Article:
Retirement and vice president
Because he was increasingly at odds with Hamilton and Hamilton’s growing influence over Washington, Jefferson resigned as Secretary of State in 1793. At fifty-one (the same age as Washington when he “retired” in 1783), Jefferson believed he was leaving public service for good. He brought his family to Monticello. First and foremost, Jefferson was a traditional Virginia planter. He believed agrarian life, coupled with “the eye of vigilance,” provided the best security against what he saw as the evils of centralization, consolidation, and urbanization.
Thomas Jefferson implemented a scientific rotation of crops, then a novel experiment, added a grist-mill and nail factory to make the plantation more self-sufficient, and expanded Monticello. Jefferson wrote in the Notes that towns were unimportant in Virginia because commerce could be conducted along rivers. In any event, the goal for the planter was selfsufficiency so that he didn’t have to dirty his hands too much with the money-grubbing of the merchant class. The goal was to be a gentleman, and as one Virginian wrote in 1773, “The people of fortune . . . are the pattern of all behaviour here.” Politics was a duty, but the plantation was center of his life.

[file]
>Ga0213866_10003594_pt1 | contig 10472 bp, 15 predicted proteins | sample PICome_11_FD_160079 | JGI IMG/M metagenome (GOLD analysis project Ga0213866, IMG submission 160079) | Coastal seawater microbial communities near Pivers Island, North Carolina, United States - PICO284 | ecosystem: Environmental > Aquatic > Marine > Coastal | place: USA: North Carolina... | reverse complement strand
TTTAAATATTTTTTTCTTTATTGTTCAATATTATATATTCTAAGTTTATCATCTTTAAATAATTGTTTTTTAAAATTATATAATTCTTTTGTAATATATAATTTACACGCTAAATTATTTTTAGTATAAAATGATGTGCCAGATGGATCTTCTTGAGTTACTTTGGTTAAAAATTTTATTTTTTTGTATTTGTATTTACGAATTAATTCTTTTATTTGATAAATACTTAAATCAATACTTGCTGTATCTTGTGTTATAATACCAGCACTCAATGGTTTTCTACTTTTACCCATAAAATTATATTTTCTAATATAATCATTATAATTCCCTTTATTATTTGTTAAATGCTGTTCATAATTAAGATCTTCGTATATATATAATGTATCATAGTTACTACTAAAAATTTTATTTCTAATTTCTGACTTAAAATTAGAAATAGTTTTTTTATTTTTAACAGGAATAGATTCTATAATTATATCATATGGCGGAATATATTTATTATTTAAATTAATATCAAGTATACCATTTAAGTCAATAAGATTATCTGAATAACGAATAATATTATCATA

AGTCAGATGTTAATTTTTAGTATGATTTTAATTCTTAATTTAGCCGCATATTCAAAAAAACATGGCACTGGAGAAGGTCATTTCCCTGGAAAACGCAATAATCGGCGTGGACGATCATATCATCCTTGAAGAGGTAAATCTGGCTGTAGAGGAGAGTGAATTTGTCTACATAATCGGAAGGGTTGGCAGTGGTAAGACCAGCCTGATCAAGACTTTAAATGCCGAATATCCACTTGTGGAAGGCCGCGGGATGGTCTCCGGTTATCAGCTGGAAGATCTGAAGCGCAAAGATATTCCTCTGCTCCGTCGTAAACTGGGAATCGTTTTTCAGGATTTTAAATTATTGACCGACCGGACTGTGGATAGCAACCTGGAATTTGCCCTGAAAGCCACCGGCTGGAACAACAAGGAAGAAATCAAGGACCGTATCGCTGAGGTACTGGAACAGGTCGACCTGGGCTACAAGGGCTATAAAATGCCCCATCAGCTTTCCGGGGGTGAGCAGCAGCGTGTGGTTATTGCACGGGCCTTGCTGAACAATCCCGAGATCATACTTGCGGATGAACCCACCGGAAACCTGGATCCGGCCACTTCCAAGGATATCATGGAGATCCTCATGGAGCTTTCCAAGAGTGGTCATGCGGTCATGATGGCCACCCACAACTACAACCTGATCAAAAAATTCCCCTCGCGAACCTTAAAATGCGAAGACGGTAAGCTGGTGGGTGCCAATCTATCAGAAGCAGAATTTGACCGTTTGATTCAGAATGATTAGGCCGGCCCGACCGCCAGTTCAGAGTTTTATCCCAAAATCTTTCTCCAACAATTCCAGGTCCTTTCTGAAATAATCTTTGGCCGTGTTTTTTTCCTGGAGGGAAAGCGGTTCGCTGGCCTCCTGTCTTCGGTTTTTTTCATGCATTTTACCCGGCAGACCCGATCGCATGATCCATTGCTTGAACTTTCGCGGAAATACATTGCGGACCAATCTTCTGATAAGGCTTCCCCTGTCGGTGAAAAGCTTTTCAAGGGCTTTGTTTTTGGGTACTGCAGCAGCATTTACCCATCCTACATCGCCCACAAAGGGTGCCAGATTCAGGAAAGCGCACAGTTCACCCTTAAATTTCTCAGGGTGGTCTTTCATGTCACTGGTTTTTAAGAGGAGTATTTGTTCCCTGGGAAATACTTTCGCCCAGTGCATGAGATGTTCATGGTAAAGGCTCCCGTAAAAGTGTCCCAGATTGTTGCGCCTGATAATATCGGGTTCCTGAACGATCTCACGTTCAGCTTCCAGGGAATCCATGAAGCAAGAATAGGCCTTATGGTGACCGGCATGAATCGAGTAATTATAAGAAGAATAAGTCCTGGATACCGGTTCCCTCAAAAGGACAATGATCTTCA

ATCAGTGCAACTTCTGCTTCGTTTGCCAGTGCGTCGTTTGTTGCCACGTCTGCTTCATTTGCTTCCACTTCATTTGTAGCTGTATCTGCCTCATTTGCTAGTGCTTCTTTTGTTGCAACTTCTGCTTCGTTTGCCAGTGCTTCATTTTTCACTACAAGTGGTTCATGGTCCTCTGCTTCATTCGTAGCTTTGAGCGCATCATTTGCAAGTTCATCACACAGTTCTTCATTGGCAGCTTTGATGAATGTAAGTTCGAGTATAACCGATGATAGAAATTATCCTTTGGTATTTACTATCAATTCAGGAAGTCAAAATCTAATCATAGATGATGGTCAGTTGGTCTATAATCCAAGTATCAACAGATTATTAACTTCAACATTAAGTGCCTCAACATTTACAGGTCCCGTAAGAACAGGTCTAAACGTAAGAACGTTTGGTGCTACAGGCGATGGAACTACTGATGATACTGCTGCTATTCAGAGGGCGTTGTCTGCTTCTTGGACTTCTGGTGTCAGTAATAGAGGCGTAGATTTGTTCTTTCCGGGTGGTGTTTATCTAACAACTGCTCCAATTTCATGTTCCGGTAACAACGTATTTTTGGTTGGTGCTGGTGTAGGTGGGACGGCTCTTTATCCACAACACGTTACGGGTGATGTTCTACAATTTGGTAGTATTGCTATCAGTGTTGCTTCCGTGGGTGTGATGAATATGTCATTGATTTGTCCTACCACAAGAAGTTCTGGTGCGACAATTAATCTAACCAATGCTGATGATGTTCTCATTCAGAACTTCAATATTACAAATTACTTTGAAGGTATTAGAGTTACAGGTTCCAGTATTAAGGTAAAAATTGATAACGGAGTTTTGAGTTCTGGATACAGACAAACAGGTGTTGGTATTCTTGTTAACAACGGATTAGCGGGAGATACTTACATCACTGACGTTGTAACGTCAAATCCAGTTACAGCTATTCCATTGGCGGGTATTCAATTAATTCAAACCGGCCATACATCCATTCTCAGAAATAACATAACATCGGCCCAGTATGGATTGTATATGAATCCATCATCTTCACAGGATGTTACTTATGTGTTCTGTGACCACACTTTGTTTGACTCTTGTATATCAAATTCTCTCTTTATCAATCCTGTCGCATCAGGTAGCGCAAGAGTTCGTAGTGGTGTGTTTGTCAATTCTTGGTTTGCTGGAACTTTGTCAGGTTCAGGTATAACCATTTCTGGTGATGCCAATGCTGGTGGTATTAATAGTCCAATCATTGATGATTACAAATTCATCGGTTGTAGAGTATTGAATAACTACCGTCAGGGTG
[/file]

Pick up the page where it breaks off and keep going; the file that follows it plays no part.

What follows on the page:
Duty called again. Jefferson finished second in the 1796 presidential election, and accordingly, served one term as vice-president. He fulfilled his constitutional duties and even wrote the definitive manual on parliamentary practice in the Senate. His defining moment as vice president, however, was not in any official capacity. It was during the Quasi-War with France, when the Federalists, worried that French revolutionary ideas and agents were spreading to America, issued the Alien and Sedition Acts of 1798. Jefferson responded by writing, in secret, the Kentucky Resolutions for the state legislature of Kentucky. The Constitution, the resolutions stated, is a compact among the states, and if the federal government, as the agent of the contracting parties, breached that compact by violating its delegated authority (as in the Alien and Sedition Acts), the states had a right to declare such acts null and void. Popular opposition to the Alien and Sedition Acts doomed the Federalist Party, which was defeated by Jefferson and the Republican Party in 1801.
Thomas Jefferson detested his time as president. He was elected by Congress in 1801 after the Electoral College returns ended in a tie between Jefferson and Aaron Burr. Hamilton, who considered Jefferson to be the safer man, prodded Federalists in Congress to vote for Jefferson. He was elected by one vote on the thirty-sixth ballot. Jefferson viewed his election as a second revolution, and though he did not desire office and considered his election more of a curse than a blessing, he nevertheless seized the opportunity to place his stamp on the executive branch. As the third president and the first of an opposition “party,” Jefferson sought to downgrade the presidency and place it within its proper constitutional position.